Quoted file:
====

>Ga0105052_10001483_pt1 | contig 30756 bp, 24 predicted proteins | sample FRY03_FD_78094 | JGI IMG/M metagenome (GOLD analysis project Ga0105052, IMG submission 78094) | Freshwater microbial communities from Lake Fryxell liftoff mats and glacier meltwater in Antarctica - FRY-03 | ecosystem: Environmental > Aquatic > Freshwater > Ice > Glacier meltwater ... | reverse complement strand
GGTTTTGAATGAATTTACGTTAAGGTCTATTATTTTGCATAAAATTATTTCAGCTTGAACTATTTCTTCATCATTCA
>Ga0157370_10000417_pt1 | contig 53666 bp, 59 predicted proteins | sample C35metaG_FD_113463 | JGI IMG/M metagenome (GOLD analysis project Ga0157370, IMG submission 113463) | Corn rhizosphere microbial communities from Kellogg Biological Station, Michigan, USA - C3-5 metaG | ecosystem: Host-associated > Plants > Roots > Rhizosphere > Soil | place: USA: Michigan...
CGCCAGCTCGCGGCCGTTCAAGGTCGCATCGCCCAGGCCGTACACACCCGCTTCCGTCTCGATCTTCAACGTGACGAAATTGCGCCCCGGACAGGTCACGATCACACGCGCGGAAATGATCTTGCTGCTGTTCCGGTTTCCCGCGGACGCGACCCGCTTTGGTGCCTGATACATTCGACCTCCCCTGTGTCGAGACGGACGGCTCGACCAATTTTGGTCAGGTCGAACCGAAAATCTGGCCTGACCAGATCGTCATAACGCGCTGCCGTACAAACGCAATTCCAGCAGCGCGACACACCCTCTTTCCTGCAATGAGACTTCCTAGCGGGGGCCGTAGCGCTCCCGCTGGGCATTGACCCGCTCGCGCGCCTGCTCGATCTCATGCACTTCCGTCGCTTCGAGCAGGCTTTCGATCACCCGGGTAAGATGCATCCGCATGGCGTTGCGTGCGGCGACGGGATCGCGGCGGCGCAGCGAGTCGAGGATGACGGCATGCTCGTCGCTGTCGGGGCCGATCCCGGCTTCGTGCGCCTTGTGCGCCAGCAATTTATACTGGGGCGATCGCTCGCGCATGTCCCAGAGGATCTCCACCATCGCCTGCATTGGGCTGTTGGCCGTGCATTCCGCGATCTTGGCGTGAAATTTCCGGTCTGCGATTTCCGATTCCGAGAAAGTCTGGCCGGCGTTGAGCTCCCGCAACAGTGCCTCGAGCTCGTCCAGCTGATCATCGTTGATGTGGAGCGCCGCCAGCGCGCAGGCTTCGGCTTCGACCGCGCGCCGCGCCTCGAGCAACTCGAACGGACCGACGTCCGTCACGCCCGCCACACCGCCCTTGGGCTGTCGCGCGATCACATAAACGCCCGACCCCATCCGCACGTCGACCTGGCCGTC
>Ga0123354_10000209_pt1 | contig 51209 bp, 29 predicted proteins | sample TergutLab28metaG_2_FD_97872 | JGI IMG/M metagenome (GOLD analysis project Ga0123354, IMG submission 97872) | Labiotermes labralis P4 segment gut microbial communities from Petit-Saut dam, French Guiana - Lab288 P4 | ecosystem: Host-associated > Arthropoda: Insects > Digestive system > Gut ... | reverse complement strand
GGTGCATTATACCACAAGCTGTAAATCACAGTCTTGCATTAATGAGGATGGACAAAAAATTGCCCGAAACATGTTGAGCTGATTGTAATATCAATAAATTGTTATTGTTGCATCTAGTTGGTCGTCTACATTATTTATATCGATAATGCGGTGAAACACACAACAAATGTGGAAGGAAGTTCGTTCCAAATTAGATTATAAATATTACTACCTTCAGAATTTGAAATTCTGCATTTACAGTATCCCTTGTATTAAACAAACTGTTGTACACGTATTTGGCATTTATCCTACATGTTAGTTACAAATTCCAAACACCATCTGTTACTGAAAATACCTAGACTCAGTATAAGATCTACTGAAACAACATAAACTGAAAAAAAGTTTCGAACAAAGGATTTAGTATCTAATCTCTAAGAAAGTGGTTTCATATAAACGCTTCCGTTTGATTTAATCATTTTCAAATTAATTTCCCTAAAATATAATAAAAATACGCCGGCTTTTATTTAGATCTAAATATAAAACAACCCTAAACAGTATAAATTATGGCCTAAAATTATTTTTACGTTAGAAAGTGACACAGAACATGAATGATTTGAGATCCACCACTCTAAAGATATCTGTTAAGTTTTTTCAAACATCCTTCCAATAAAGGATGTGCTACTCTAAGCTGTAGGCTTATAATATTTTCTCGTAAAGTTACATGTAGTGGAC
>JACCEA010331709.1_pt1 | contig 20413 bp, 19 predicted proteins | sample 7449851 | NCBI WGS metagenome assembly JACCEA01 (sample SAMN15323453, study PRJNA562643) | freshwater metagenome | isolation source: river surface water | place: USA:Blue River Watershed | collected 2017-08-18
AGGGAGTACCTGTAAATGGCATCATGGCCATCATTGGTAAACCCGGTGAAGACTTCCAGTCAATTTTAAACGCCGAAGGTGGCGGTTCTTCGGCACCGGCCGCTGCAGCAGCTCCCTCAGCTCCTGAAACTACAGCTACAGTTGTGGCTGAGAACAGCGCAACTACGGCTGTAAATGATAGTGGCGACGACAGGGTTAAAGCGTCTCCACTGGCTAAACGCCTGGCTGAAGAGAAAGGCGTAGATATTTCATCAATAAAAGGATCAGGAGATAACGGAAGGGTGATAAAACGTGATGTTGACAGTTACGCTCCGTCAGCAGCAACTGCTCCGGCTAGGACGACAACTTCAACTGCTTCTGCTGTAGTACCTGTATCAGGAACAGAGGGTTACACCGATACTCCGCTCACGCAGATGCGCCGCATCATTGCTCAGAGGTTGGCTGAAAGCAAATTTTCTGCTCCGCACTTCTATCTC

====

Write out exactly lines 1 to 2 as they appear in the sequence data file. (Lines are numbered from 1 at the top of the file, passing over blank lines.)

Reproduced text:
>Ga0105052_10001483_pt1 | contig 30756 bp, 24 predicted proteins | sample FRY03_FD_78094 | JGI IMG/M metagenome (GOLD analysis project Ga0105052, IMG submission 78094) | Freshwater microbial communities from Lake Fryxell liftoff mats and glacier meltwater in Antarctica - FRY-03 | ecosystem: Environmental > Aquatic > Freshwater > Ice > Glacier meltwater ... | reverse complement strand
GGTTTTGAATGAATTTACGTTAAGGTCTATTATTTTGCATAAAATTATTTCAGCTTGAACTATTTCTTCATCATTCA